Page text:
I’m looking for some suggestions and guidance about training with pace and power. Living in a city in the northeast USA, I’ve been running less than I’d like to due to COVID-19. (It’s like being in a Pac-Man game… 🙂 ) Becoming a better rower / sculler is something I’d like to do. I’ve focused more on ergometer training lately, and anticipate doing even more over this coming winter.
Training on a rowing erg gives me both heart rate and power data. I’m trying to figure out how to plan and measure my training. I’m a recreational athlete, trained about 225 hours last year and am on track for a similar or slightly higher number of hours this year. So my primary metric that I’m focused on increasing is hours spent training, especially >85% of those hours below aerobic threshold (AeT).
I’d be grateful for any suggestions for how to think about my training, focusing more on erging than on running. The reduced impact / load-bearing aspects of rowing suggest that I should be able to row for more maybe 50% hours per week than I would otherwise be able to run (comparing the ~800 hours per year for elite road runners vs. 1,200 hours per year for elite rowers).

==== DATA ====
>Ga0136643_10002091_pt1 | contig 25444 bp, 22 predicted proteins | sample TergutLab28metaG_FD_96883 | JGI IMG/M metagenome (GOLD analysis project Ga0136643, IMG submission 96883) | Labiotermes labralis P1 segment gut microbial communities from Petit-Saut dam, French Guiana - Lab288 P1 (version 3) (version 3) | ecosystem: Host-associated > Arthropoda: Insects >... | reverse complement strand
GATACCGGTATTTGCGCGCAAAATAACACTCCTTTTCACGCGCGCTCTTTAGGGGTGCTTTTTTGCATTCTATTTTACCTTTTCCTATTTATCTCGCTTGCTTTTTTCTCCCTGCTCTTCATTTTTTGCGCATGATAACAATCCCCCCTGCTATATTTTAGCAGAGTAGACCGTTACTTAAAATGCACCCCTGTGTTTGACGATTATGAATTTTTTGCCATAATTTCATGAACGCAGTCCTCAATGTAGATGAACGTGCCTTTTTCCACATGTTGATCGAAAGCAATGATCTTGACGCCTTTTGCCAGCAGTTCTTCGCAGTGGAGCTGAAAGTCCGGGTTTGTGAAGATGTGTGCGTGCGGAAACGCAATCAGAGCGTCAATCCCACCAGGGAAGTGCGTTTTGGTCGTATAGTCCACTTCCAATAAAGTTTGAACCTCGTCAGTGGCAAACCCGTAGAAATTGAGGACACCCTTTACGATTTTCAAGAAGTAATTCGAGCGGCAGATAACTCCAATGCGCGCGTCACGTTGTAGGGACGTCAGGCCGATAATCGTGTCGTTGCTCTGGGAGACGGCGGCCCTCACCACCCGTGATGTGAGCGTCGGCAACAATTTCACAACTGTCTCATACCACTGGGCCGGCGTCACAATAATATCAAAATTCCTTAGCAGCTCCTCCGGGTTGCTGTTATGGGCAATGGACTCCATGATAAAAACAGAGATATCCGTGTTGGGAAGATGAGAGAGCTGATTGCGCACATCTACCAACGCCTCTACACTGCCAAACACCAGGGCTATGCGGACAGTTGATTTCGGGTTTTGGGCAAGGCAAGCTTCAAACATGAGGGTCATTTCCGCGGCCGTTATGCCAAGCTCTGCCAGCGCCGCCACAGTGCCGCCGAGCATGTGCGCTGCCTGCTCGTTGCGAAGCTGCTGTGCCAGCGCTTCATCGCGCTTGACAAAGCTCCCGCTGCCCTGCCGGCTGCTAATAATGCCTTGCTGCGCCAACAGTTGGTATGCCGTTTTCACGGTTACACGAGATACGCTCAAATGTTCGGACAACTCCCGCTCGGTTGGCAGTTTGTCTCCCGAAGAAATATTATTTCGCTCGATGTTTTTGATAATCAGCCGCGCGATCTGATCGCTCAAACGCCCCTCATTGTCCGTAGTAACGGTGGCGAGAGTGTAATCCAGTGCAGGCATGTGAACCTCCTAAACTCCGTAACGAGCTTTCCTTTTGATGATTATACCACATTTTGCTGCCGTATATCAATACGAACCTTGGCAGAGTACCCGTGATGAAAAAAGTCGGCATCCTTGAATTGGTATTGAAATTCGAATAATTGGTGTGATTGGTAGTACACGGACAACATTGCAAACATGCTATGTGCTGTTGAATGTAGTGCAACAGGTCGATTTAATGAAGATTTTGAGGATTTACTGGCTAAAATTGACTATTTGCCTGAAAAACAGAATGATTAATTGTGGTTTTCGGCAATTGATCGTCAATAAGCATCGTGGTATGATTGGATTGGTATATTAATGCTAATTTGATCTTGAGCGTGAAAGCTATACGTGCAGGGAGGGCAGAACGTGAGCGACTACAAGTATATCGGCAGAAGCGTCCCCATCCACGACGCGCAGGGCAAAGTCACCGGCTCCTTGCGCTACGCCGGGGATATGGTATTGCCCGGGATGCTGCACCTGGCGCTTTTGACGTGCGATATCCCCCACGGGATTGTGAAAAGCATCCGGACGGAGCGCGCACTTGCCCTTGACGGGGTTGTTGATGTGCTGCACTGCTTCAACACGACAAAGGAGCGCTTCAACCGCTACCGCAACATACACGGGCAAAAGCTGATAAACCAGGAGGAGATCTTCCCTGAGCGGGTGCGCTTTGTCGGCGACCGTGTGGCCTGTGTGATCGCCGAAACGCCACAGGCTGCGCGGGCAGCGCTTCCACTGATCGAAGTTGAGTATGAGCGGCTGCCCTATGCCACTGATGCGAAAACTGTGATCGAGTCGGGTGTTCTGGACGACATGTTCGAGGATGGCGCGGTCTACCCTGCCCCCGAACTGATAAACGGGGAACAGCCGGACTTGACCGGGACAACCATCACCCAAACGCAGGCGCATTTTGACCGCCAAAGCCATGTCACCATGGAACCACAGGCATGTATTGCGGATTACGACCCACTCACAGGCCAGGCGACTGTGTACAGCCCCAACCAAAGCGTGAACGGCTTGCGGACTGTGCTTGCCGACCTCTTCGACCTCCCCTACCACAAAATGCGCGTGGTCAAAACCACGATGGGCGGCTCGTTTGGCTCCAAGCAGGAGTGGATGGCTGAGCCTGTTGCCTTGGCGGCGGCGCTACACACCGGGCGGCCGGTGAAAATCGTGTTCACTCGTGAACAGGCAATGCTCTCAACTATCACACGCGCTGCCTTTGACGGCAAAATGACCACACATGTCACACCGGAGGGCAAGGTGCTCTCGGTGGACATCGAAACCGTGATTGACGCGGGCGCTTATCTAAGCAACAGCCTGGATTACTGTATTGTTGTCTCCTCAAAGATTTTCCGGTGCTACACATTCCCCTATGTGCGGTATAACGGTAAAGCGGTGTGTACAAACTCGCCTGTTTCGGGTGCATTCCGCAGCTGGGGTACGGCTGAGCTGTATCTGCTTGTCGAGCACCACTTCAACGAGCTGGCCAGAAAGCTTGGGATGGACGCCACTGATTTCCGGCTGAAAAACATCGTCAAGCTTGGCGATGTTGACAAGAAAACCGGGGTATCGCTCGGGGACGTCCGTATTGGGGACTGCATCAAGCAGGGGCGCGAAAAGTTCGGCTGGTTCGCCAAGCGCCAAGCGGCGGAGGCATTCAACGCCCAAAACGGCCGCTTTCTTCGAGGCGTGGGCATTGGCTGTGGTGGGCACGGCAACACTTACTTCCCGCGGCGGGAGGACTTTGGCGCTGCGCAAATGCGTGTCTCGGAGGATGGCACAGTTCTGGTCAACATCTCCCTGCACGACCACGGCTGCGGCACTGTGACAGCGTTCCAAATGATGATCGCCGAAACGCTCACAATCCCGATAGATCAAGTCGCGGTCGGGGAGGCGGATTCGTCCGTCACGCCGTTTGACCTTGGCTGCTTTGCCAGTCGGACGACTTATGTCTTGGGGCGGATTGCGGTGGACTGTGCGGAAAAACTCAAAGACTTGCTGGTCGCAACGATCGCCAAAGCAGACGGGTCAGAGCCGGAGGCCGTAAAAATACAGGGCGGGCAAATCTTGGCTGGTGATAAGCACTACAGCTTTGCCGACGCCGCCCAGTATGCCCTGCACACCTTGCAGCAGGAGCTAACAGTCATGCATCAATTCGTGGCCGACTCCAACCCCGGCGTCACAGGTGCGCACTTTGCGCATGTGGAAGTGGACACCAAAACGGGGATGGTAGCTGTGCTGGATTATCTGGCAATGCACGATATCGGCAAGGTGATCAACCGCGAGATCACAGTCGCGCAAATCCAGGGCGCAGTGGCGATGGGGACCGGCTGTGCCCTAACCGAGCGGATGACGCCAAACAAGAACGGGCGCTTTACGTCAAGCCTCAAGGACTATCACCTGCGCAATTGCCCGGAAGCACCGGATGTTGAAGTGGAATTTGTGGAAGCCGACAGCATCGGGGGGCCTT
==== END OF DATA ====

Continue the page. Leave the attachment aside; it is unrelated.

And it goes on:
There is lots more data that I can dig into with a power meter. I’ve done a lactate test on the erg, and have wattage numbers at 2mmol/L (AeT) and 4mmol/L (anaerobic threshold, AnT). Training and Racing with a Power Meter by Allen, Coggan, and McGregor has been interesting, although I’m not sure I’ve understood yet too much of the data analysis they present.
One of the specific questions I have is: how might I look at and think about a workout where the hrTSS that TrainingPeaks calculates is substantially higher than the power-based TSS that the software calculates? For instance, I did a 2x20min workout last weekend (link), and the hrTSS was 41 vs. the power-based TSS of 28. I set the my rowing power and heart rate zones in TrainingPeaks based on the results of the lactate test I mentioned.
PS: looks like my post got caught in a spam filter – hopefully I didn’t cause duplicate posts.